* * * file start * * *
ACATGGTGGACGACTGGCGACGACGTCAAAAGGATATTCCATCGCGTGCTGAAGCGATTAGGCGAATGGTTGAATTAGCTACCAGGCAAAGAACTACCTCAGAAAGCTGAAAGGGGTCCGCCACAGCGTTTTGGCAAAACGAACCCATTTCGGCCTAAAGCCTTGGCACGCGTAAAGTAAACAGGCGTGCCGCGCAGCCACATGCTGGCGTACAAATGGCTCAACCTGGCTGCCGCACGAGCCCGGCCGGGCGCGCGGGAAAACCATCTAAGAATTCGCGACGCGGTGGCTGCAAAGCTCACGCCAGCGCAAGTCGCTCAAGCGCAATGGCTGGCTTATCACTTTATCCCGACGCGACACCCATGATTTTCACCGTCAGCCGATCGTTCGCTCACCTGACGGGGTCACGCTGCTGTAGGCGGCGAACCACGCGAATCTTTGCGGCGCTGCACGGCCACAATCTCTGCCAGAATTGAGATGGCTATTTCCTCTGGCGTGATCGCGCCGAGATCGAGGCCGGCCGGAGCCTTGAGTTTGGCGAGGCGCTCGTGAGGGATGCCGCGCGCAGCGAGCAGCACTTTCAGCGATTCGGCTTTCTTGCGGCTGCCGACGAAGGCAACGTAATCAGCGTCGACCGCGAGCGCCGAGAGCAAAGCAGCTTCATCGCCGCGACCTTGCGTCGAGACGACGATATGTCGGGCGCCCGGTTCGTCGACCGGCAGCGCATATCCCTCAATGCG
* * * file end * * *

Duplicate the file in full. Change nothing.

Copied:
ACATGGTGGACGACTGGCGACGACGTCAAAAGGATATTCCATCGCGTGCTGAAGCGATTAGGCGAATGGTTGAATTAGCTACCAGGCAAAGAACTACCTCAGAAAGCTGAAAGGGGTCCGCCACAGCGTTTTGGCAAAACGAACCCATTTCGGCCTAAAGCCTTGGCACGCGTAAAGTAAACAGGCGTGCCGCGCAGCCACATGCTGGCGTACAAATGGCTCAACCTGGCTGCCGCACGAGCCCGGCCGGGCGCGCGGGAAAACCATCTAAGAATTCGCGACGCGGTGGCTGCAAAGCTCACGCCAGCGCAAGTCGCTCAAGCGCAATGGCTGGCTTATCACTTTATCCCGACGCGACACCCATGATTTTCACCGTCAGCCGATCGTTCGCTCACCTGACGGGGTCACGCTGCTGTAGGCGGCGAACCACGCGAATCTTTGCGGCGCTGCACGGCCACAATCTCTGCCAGAATTGAGATGGCTATTTCCTCTGGCGTGATCGCGCCGAGATCGAGGCCGGCCGGAGCCTTGAGTTTGGCGAGGCGCTCGTGAGGGATGCCGCGCGCAGCGAGCAGCACTTTCAGCGATTCGGCTTTCTTGCGGCTGCCGACGAAGGCAACGTAATCAGCGTCGACCGCGAGCGCCGAGAGCAAAGCAGCTTCATCGCCGCGACCTTGCGTCGAGACGACGATATGTCGGGCGCCCGGTTCGTCGACCGGCAGCGCATATCCCTCAATGCG